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Shuttle’s Piggyback Ride to be Heavier Than Usual

January 21, 1990

EDWARDS AIR FORCE BASE, Calif. (AP) _ Ground crews worked Sunday to prepare space shuttle Columbia and its cargo - an 11-ton space lab - for a piggyback jet ride to Kennedy Space Center in Florida.

The shuttle begins the trip Thursday, NASA spokeswoman Patricia Phillips said.

″The work is proceeding very well,″ she said. ″The orbiter appears to be very healthy, as does LDEF.″ She was referring to the Long Duration Exposure Facility, as the rescued laboratory satellite is called.

Columbia and five astronauts landed at this Mojave Desert military base early Saturday, ending a record-length shuttle flight that lasted nearly 11 days. Later in the day, the astronauts returned to their home base in Houston.

During the mission, the astronauts deployed a Navy communications satellite, then used the shuttle’s robot arm to retrieve the LDEF, which would have fallen into Earth’s atmosphere and burned if it wasn’t rescued soon.

The satellite will not be removed from Columbia’s cargo bay until after the shuttle returns to Florida on Friday night, riding piggyback atop a modified Boeing 747 jetliner.

To protect LDEF from contamination, ground crews started pumping cool, conditioned air and nitrogen into the cargo bay even before Columbia was towed off the concrete runway Saturday, Phillips said.

National Aeronautics and Space Administration and contractor employees worked on Columbia on Sunday while it sat inside the large steel girder structure called the mate-demate device.

″Overall, the vehicle is in excellent condition. Any damage is minimal,″ Phillips said.

She said the number of ″dings″ found on the orbiter’s heat-shield tiles was below average and remained the same as counted Saturday: 85 dings smaller than 1 inch, eight larger ones and one tile requiring replacement.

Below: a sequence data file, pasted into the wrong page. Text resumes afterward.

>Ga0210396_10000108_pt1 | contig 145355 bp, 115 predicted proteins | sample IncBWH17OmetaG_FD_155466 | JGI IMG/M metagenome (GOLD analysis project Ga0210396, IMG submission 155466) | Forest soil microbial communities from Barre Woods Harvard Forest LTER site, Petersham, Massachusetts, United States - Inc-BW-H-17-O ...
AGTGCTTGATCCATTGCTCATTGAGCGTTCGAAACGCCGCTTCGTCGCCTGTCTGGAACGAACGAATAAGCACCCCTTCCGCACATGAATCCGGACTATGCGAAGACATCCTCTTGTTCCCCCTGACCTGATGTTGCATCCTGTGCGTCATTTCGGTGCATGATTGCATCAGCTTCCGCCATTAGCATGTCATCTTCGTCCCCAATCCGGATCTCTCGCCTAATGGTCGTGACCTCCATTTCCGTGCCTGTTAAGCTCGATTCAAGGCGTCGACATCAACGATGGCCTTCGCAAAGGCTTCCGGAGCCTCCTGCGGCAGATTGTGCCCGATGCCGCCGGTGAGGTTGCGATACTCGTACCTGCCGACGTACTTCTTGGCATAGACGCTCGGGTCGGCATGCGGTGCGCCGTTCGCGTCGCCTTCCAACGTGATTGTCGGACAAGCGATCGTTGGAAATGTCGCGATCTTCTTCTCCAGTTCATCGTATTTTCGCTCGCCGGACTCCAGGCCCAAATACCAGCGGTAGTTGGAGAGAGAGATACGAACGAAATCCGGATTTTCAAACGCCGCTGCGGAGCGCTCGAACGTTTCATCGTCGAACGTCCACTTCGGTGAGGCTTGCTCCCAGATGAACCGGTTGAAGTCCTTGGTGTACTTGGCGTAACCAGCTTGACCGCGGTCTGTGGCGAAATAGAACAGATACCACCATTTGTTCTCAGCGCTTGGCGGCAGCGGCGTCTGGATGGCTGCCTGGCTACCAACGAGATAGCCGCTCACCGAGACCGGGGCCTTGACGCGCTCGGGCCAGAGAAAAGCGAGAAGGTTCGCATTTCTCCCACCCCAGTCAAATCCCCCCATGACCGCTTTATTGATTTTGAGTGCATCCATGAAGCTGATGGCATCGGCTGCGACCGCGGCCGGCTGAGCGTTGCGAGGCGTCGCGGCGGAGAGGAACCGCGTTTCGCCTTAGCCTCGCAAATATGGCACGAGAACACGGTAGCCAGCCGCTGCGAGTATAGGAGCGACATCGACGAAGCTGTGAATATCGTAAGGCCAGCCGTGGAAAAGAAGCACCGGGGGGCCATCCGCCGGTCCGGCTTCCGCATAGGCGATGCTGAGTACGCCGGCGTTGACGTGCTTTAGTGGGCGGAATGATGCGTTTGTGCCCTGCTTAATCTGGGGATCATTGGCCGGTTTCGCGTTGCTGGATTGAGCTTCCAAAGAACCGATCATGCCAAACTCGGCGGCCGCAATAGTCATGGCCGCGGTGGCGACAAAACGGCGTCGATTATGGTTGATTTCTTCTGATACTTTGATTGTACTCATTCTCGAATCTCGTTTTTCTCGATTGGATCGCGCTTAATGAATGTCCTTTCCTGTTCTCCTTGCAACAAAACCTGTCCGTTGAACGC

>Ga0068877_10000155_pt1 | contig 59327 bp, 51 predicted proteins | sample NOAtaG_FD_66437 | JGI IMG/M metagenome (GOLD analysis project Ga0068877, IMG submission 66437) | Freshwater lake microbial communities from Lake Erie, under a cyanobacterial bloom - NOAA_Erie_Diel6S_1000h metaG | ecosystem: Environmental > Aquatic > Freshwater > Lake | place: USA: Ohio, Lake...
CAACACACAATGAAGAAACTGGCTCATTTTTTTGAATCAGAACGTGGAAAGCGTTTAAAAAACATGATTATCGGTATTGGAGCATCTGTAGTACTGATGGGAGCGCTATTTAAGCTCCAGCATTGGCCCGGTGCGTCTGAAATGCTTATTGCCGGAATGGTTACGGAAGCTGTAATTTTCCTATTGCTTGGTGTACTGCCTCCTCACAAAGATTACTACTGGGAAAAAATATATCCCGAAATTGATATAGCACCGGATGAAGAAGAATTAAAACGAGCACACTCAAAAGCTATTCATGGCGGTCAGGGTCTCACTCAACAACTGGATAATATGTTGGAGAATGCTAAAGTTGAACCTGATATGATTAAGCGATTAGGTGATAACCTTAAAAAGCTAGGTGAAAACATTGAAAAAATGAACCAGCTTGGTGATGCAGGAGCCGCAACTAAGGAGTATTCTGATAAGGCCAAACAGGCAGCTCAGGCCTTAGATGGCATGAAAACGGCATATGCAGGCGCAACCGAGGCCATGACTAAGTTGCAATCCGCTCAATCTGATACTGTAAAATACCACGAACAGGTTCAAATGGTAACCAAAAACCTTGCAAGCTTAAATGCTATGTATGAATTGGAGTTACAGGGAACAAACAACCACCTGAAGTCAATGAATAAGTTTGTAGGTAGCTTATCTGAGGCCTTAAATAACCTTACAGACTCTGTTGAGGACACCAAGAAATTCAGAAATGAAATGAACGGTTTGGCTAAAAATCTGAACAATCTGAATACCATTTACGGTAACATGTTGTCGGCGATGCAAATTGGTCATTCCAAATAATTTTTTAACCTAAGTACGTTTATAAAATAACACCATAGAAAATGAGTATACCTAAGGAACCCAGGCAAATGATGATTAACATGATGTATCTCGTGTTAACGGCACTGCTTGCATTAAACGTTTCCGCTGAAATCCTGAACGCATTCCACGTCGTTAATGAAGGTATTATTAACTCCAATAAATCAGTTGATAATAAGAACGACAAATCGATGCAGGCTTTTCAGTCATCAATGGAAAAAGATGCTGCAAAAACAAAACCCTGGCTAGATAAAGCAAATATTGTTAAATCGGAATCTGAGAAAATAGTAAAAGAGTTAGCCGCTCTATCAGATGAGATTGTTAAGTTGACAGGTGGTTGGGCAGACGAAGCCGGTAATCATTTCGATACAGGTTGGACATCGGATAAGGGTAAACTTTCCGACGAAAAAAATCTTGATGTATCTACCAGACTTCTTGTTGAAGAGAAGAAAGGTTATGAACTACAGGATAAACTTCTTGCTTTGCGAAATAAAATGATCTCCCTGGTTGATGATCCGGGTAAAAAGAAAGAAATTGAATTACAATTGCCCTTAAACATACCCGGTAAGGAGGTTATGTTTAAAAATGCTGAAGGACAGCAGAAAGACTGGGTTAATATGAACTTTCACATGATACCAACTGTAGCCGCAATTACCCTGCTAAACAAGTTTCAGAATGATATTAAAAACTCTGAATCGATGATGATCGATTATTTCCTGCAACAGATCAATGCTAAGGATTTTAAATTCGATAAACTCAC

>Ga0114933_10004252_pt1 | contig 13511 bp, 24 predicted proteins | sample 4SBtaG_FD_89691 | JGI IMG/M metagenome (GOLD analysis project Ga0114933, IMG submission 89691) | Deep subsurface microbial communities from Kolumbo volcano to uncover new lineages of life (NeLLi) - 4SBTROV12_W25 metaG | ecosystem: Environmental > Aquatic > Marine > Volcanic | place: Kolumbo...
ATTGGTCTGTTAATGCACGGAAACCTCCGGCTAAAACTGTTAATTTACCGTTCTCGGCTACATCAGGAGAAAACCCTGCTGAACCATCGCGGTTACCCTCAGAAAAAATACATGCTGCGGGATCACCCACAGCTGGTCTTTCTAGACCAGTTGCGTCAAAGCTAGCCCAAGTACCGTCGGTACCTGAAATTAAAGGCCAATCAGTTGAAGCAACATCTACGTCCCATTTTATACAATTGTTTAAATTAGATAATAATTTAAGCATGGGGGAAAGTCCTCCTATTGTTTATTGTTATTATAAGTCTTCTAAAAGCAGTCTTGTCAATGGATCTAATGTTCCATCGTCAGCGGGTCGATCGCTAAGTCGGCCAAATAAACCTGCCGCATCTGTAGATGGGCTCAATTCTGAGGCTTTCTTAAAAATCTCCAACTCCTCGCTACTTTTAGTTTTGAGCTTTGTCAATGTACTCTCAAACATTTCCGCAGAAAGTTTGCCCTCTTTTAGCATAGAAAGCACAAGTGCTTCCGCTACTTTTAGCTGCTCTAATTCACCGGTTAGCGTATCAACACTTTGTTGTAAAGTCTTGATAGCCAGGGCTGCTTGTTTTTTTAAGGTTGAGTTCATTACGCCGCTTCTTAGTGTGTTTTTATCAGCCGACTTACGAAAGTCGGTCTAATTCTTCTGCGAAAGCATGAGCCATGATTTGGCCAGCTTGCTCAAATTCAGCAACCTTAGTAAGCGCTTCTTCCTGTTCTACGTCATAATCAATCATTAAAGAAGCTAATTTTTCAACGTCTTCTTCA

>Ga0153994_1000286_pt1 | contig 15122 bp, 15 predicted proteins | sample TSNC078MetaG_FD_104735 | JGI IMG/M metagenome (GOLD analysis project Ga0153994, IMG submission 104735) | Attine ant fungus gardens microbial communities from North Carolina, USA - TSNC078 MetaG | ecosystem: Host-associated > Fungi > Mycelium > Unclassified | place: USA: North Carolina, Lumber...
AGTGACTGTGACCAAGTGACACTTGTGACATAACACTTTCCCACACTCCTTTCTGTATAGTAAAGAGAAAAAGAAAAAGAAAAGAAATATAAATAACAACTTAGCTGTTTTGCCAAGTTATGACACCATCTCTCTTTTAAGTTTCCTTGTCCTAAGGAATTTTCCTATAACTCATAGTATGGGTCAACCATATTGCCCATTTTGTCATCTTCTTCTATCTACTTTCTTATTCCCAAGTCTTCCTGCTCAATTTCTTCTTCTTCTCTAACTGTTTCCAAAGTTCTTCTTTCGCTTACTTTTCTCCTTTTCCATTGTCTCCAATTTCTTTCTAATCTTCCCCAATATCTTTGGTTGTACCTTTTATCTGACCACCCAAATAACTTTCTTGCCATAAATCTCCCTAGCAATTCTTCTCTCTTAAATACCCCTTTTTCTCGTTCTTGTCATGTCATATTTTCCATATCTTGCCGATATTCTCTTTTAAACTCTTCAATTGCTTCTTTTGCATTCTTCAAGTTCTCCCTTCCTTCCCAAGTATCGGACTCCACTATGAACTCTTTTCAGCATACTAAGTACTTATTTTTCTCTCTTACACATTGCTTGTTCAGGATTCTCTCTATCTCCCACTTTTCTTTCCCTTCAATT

Most of the tile damage is on a part of Columbia that faces an access panel to the shuttle’s external fuel tank, which was jettisoned from the shuttle as it headed into space after its Jan. 9 launch, Phillips said.

It isn’t unusual for tile damage to be found on one area of the shuttle, and NASA will analyze tapes of the launch to learn what debris caused the damage, she said.

Because of LDEF, Columbia weighed about 228,400 pounds when it touched down, about 8,000 pounds heavier than any other shuttle during landing. No brake damage has been found, but the brakes will be analyzed, Phillips said.

Crews started purging the shuttle’s main engines of any residual fuel vapors overnight and also were draining hydrogen and oxygen from tanks that create power for Columbia’s internal electricity and orbital maneuvering system, she added.

Phillips said the shuttle’s piggyback jet ride is to start early Thursday, with a refueling stop at Davis-Montham Air Force Base near Tucson, Ariz., and an overnight stop at Kelly Air Force Base near San Antonio. On Friday, the shuttle will refuel at Eglin Air Force Base in Florida’s panhandle before arriving at Kennedy Space Center, she said.

Because of LDEF’s weight, the jet will ″fly a little bit lower,″ Phillips said. ″We won’t use the power to go quite as high. It’s going to be a little bit slower trip.″

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